Week 6, Day 1: Geology

Bandelier Tuff is commonly found in and around Los Alamos. Lower flows are whitish and soft — Ancestral Pueblo people cut caves into them. Upper flows are orange-tan-gray and tend to form cliffs. You can see examples of the lower and upper flows in this photo of Frijoles Canyon! (Photo by Sally King/NPS)

Welcome to week six of Take It Outside! This week, there is a lot to celebrate! It’s the 50th anniversary of Earth Day, and PEEC’s 20th birthday! Please see the schedule of our birthday festivities, and join us to celebrate!

If you haven’t already, please share your feedback on Take It Outside with us by filling out this evaluation form.

Birthday Challenge:

We wanted to serve you cake for our birthday, but because of the COVID-19 restrictions, we can’t do that. So celebrate with us by baking and enjoying your own birthday cake at home!

Take a photo of the completed cake and send it to takeitoutside@peecnature.org or post it on Facebook or Instagram with the hashtag #PEECTurns20 by midnight on Wednesday, April 22. Then, we will vote to decide whose cake looks the most delicious! Try to use what you already have at home to limit grocery trips. The more creativity the better!

We would love to see alternative “cakes” too, like mud pies, paintings, sculptures, crocheted cakes, or whatever you can come up with! Use anything you have on hand. The winner will receive a PEEC hat and will be announced during Friday’s birthday bash livestream!

Blog Post:

Geologists Fraser and Cathy Goff explore the geology of Los Alamos and some of the formations you can look for the next time you head outside! Read their post here.

Explore crystals in today’s craft! (Photo by Denise Matthews)

Craft:

Minerals are the building blocks of rocks. With the right combination of temperature, pressure, and time, minerals will form their amazing and unique crystal structures.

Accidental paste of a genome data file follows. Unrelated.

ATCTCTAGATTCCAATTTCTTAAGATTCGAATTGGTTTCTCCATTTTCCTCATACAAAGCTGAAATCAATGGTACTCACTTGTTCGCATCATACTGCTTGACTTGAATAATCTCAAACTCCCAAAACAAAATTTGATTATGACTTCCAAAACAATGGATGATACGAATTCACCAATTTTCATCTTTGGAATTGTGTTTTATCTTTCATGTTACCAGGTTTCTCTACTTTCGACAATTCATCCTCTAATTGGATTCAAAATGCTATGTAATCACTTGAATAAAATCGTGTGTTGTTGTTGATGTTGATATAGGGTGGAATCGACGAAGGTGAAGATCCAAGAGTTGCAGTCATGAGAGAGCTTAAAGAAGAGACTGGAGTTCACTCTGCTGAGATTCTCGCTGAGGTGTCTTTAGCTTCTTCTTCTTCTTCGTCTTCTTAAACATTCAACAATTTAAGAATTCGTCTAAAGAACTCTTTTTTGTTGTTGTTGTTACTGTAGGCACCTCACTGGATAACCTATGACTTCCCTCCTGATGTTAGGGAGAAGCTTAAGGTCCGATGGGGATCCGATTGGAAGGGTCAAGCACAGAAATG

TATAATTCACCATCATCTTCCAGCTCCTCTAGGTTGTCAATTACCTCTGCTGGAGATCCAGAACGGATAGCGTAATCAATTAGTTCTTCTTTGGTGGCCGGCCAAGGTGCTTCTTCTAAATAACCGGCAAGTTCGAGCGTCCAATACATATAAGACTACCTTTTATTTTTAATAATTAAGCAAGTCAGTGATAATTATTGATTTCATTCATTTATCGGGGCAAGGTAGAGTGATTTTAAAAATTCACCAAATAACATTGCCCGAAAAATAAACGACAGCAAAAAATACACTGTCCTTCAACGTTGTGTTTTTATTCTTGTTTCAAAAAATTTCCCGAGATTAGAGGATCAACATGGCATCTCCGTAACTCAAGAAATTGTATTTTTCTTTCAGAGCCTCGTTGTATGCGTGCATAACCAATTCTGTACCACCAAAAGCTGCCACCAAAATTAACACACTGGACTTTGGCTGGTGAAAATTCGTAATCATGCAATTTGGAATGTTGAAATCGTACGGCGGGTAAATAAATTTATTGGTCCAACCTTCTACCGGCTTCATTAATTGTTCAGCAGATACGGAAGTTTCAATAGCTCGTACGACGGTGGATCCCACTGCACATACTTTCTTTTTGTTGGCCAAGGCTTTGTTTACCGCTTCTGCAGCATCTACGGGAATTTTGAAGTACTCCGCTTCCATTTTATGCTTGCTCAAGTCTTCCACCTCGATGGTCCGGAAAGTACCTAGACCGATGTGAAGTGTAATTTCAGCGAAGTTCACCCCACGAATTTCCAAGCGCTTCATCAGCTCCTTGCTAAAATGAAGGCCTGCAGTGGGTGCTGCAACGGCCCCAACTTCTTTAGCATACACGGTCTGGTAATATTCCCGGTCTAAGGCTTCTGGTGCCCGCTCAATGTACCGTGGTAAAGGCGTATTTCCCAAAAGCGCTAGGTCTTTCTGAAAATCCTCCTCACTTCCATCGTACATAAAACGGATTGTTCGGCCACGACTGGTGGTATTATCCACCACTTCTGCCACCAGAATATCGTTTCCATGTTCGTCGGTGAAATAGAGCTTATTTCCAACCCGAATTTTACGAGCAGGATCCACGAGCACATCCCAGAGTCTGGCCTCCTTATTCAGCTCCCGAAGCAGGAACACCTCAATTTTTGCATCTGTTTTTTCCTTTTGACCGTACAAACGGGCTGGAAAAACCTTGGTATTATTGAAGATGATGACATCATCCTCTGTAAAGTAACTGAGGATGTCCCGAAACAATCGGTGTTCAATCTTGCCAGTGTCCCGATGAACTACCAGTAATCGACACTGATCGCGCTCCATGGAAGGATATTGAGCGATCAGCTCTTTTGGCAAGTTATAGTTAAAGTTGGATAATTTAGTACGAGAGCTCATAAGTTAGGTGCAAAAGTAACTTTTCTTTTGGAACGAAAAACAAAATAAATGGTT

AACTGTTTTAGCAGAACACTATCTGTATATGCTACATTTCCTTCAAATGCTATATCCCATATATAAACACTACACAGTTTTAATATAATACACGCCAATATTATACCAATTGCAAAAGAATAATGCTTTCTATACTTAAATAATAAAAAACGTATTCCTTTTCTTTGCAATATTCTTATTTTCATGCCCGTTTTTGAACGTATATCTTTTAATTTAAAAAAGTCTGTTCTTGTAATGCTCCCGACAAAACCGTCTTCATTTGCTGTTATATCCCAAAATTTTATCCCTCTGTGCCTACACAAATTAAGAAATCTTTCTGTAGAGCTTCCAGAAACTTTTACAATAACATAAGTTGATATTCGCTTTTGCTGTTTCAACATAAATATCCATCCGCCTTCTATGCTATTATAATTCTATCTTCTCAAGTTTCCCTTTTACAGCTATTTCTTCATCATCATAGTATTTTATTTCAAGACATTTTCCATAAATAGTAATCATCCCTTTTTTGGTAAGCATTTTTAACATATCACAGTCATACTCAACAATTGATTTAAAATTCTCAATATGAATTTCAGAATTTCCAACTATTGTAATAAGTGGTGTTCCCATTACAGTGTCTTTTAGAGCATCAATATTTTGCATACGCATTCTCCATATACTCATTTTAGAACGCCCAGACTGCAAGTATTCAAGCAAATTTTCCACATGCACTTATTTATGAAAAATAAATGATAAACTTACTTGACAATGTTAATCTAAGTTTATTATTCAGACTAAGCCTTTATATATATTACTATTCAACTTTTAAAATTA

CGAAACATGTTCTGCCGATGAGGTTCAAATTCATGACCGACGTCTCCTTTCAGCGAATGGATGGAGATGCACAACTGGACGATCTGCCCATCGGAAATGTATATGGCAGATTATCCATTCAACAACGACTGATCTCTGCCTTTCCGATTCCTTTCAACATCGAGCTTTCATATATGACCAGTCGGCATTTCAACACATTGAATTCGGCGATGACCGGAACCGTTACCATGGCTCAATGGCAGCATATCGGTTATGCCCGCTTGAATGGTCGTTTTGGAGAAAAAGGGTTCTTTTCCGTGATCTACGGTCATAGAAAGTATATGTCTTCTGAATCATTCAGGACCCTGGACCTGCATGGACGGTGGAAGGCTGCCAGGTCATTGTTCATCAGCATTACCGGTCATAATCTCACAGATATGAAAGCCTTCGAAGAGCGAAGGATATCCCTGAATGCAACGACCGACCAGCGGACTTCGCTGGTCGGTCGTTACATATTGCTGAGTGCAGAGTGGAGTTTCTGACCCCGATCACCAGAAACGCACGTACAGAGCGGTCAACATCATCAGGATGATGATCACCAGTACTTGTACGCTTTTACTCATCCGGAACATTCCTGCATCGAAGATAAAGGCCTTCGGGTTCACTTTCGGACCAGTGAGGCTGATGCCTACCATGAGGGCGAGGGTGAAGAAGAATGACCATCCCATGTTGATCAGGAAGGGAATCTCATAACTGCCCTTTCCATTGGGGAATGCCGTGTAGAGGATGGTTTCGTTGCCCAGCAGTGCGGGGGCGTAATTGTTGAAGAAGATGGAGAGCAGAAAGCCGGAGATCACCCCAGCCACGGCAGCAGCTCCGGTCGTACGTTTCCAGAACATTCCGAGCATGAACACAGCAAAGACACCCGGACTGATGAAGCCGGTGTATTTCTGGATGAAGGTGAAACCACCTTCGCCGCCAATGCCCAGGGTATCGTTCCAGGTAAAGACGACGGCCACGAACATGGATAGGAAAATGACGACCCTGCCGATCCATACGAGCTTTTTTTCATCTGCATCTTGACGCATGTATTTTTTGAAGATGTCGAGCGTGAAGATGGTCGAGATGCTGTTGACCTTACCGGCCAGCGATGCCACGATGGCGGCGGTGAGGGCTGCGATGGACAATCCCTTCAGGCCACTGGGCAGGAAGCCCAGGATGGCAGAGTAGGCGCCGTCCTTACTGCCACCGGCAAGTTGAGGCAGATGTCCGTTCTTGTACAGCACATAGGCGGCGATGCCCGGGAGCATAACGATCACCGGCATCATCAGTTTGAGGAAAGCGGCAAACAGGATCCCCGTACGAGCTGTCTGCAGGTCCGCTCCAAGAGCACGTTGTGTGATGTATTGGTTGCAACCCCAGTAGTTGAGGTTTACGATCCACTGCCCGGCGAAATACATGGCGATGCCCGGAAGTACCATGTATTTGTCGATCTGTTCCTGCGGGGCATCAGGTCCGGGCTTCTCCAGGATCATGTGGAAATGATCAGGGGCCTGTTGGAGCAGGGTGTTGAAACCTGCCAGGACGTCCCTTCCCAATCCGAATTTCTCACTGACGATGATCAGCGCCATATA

Build your own crystal using sugar or Epsom salt by following these steps. Extend this by building crystals with borax or alum and compare all the different crystal shapes that are revealed by each mineral!

Outdoor Challenge (Beginner):

Make mud pies! Get up to your elbows in our local dirt and explore it with your sight, smell, and sense of touch. Can you find any crystals in the dirt? Think of a few adjectives to describe how it feels. Then add water and describe it again. Can you form it into a shape? Use a bucket or container to shape it, add decorations from nature, and if you like, submit it to our cake contest by emailing a picture to takeitoutside@peecnature.org.

If you need some inspiration or visuals to get started on your mud pie, check out this post.

Outdoor Challenge (Advanced):

Take a walk and see if you can identify some of the local geologic features mentioned in today’s blog post. You can find descriptions of each type and typical locations in PEEC’s geology guide.

  • Chunky Rhyodacite. Can you see large, white feldspar crystals?
  • Cliff-forming Bandelier Tuff. Local kids call it “chalk rock” because it crumbles to powder. Try using it like chalk!
  • Dark-colored, fine-grained Basalt. This is found on both sides of White Rock Canyon.
  • Beds of gravel or even boulders transported by water.
  • Signs of faulting. Look for a sudden lateral change in the appearance of the rocks, as in Figure 7 in the blog post.

Much of the visible geologic history of the Jemez Mountains is volcanic, and there have been many different kinds of volcanoes in this area. Can you imagine what it would have been like to be here when these rocks were forming? Or what it would have been like to be here during a flood strong enough to transport huge boulders? Try to imagine how it would have looked, sounded, smelled, and felt!

Other Resources:

Share Your Experience:

Tell us how you like to celebrate the Earth! We’d love to see your photos, too. Please send them to takeitoutside@peecnature.org or share them on Facebook or Instagram with the hashtag #peectakeitoutside.

Join us tomorrow to learn about our local ecosystem!